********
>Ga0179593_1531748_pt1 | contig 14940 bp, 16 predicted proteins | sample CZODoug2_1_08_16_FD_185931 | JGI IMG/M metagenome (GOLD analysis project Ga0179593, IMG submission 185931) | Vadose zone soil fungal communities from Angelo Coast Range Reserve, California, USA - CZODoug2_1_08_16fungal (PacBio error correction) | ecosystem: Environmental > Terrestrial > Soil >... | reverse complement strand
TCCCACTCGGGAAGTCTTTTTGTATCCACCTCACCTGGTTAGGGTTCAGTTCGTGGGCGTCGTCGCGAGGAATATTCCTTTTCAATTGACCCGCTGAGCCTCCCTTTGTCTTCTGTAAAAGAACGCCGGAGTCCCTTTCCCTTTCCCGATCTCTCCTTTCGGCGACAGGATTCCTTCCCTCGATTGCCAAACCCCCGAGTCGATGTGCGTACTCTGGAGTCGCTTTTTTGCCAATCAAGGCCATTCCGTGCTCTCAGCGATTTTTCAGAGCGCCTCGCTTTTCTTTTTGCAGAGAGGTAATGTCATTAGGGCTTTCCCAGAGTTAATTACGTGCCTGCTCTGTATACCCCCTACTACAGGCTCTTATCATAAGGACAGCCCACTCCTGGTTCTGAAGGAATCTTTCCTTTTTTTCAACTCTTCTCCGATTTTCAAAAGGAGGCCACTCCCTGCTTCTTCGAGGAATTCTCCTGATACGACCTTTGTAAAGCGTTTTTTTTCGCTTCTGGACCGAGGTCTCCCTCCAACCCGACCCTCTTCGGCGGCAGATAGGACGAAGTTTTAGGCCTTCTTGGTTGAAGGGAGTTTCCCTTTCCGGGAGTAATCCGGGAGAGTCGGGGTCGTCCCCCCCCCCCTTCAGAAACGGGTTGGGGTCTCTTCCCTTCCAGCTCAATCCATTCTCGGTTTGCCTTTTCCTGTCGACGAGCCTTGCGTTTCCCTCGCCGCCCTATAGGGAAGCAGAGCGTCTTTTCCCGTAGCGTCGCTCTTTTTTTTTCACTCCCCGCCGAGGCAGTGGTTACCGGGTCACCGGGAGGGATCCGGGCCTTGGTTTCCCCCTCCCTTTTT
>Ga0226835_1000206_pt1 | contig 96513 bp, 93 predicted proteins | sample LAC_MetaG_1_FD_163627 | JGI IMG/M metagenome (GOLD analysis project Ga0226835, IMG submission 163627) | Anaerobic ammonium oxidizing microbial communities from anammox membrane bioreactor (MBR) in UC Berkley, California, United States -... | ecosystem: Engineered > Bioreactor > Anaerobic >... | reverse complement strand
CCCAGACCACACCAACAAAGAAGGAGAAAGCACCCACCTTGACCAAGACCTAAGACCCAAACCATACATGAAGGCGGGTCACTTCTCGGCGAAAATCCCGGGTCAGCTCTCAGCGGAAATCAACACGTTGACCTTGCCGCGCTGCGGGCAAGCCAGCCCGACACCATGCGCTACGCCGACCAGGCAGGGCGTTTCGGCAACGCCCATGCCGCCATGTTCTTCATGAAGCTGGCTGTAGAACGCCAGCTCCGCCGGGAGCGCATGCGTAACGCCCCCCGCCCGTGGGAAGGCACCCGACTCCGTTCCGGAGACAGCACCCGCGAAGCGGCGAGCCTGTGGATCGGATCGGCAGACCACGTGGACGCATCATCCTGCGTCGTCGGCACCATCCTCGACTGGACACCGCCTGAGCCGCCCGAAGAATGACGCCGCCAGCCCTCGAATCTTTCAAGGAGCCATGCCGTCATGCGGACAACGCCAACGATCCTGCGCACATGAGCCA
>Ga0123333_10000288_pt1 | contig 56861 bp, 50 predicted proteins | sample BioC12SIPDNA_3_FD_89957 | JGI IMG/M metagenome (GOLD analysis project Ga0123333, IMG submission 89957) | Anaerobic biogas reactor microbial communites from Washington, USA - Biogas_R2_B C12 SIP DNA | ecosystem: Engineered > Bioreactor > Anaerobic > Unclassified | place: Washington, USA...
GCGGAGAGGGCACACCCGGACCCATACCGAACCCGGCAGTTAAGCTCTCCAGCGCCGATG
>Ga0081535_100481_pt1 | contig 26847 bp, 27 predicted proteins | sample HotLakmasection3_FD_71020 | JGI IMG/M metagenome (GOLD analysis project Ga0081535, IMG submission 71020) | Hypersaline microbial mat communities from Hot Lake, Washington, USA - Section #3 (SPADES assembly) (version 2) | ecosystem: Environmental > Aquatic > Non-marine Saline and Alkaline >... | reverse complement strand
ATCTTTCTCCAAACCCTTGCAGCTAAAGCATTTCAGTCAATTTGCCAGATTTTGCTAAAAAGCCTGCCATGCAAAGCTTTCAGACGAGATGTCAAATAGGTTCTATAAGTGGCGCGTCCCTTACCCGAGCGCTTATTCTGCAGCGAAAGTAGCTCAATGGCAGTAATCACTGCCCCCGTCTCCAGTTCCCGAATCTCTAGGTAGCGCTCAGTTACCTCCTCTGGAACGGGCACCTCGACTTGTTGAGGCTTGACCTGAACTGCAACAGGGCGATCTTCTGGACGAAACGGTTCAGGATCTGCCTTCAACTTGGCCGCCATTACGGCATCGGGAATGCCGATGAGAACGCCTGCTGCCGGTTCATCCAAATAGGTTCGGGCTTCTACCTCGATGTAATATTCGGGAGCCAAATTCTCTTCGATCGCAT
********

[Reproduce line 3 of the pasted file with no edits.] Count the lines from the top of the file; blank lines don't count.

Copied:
>Ga0226835_1000206_pt1 | contig 96513 bp, 93 predicted proteins | sample LAC_MetaG_1_FD_163627 | JGI IMG/M metagenome (GOLD analysis project Ga0226835, IMG submission 163627) | Anaerobic ammonium oxidizing microbial communities from anammox membrane bioreactor (MBR) in UC Berkley, California, United States -... | ecosystem: Engineered > Bioreactor > Anaerobic >... | reverse complement strand